We'll stick our necks out and say that a very good thing, and not just because his varied back catalogue includes incredible movies like Cop Land, Girl, Interrupted and (the best) Wolverine movie Logan, as well as the recent Indiana Jones and the Dial of Destiny.
In 2005 Mangold directed Walk the Line, the Oscar-winning Johnny Cash movie that remains one of the best musician biopics of recent years.
What is the storyline of the Bob Dylan biopic?
Mr. Tambourine Man (Live at the Newport Folk Festival. 1964)
With over 60 years at the top of the business and a fascinating couple of decades before that, filmmakers are spoiled for choice when it comes to looking at Bob Dylan's life and times.
Though, as you've probably guessed from both the working (Going Electric) and current title (A Complete Unknown), the film will focus on his most revolutionary, arguably greatest period.
On tour in 1965 and 1966, Bob Dylan went electric, shifting from his earlier acoustic, folk-driven sound to a groundbreaking fusion with rock 'n' roll.
While he won a massive audience, many of his original folky fans weren't so enamoured. There were jeers and slow handclaps during his electric sets on tour.
Bob Dylan - Maggie's Farm (Live Newport Folk Festival 1965) Remastered
At one show at Manchester's Free Trade Hall, one fan even yelled out "JUDAS!" before Bob kicked into the show's closing 'Like A Rolling Stone' after imploring his band to "Play it f**king loud!".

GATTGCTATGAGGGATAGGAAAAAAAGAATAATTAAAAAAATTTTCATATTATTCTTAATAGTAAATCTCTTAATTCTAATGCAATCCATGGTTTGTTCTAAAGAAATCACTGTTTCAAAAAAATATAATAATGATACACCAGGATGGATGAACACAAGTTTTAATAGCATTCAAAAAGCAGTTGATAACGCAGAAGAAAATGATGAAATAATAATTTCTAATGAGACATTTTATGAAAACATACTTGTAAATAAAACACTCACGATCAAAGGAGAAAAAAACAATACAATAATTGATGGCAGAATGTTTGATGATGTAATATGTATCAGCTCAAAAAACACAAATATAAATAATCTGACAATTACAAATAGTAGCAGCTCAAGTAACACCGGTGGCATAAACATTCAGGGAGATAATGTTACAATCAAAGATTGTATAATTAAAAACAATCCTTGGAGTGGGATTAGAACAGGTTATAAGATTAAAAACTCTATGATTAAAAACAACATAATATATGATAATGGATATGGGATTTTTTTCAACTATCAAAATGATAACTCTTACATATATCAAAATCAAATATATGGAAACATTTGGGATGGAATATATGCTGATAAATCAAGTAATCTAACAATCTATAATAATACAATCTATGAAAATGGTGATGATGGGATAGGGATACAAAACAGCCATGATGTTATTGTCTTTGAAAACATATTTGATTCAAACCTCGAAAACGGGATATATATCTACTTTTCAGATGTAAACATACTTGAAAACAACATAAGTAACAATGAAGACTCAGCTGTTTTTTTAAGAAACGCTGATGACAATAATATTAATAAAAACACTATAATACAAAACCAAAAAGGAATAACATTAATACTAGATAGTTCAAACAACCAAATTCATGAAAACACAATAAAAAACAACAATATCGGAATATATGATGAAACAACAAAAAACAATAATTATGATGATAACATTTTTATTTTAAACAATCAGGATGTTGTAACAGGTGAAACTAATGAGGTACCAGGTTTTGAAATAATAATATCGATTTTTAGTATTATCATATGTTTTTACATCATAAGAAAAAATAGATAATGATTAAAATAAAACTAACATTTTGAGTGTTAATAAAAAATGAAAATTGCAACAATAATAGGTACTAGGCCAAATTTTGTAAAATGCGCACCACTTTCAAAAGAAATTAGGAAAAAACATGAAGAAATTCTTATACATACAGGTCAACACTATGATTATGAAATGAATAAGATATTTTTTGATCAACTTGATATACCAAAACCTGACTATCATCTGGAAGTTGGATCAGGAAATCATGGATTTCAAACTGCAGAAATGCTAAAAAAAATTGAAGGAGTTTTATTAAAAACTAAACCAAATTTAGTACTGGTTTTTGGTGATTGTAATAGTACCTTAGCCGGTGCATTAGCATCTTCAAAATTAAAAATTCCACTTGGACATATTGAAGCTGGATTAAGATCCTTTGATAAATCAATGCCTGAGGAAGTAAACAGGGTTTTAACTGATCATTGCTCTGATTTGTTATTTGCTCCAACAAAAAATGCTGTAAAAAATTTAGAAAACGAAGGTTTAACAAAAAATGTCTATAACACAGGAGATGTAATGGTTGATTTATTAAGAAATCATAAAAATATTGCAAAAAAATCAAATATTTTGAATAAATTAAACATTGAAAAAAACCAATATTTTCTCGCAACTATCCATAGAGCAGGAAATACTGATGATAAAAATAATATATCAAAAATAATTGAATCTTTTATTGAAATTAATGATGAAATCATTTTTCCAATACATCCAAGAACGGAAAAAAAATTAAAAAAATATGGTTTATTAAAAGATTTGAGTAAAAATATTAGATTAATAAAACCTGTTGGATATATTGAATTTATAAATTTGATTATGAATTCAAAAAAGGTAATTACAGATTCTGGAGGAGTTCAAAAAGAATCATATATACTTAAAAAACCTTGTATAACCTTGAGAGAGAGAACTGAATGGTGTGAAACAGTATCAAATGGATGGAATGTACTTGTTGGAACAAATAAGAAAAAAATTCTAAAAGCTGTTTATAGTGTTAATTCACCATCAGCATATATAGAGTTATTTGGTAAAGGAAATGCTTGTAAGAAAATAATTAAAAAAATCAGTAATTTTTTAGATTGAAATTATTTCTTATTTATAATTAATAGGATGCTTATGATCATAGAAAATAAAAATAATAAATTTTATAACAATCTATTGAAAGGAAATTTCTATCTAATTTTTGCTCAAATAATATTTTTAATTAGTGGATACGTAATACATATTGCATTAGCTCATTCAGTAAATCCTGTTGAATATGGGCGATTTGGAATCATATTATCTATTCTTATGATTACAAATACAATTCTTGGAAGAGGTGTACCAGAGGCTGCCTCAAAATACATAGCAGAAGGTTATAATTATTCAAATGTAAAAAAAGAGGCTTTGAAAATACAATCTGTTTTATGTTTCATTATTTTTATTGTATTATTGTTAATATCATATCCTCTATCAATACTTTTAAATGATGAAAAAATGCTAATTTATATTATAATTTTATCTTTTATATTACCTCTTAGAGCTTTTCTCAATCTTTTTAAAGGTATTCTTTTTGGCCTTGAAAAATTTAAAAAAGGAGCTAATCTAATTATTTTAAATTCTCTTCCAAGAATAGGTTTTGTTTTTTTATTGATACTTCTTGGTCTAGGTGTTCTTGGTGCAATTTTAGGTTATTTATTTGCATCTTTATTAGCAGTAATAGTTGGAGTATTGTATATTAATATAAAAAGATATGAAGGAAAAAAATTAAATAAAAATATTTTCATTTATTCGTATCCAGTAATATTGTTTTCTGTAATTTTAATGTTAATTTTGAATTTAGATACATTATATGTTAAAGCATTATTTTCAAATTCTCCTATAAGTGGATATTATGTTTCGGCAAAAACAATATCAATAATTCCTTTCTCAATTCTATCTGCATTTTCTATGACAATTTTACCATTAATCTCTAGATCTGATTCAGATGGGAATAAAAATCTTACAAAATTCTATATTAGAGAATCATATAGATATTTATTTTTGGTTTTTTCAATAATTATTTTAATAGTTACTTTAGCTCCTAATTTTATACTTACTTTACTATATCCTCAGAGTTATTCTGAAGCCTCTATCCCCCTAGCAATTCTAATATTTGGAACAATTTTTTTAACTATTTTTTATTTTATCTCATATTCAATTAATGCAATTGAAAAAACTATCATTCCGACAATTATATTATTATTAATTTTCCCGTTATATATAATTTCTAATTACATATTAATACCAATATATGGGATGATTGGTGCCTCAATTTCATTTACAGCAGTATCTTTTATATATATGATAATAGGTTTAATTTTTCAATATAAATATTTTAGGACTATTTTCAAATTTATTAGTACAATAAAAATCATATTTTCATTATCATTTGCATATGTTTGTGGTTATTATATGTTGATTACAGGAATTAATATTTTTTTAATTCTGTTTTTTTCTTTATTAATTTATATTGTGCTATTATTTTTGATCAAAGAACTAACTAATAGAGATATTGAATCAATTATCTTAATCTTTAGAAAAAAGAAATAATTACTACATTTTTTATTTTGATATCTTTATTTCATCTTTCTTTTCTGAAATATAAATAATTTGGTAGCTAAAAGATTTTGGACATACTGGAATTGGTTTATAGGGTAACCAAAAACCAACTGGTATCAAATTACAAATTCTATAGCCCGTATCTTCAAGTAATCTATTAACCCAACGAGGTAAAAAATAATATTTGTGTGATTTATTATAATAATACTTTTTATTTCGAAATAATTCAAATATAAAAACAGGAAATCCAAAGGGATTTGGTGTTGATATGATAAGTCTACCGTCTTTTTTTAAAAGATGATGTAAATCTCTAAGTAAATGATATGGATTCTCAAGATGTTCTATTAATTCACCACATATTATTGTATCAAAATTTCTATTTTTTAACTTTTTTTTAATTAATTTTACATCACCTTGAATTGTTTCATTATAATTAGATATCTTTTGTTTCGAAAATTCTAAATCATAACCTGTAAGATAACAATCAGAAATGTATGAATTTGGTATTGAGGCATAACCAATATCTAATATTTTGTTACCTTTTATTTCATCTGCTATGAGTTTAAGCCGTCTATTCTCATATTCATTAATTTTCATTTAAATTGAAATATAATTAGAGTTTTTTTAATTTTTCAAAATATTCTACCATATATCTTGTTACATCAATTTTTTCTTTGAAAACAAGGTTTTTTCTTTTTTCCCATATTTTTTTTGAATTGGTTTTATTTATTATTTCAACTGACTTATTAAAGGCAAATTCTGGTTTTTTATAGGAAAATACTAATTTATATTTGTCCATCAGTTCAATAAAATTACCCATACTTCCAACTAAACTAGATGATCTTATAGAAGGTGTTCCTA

More specifically, A Complete Unknown will focus on the young Bob Dylan coming to New York and becoming a folk icon, before changing music forever.
It will lead up to his revolutionary set at the 1965 Newport Music Festival, which was where Bob played his first electric set since high school.
Having performed in 1963 and 1964, Bob was returning to Newport as a triumphant headliner, but his decision to play plugged in caused chaos.
It will lead up to his revolutionary set at the 1965 Newport Music Festival, which was where B played his first electric set since high school have no indication as to what was to follow a day later.
Bob Dylan on booing and walking out - 1966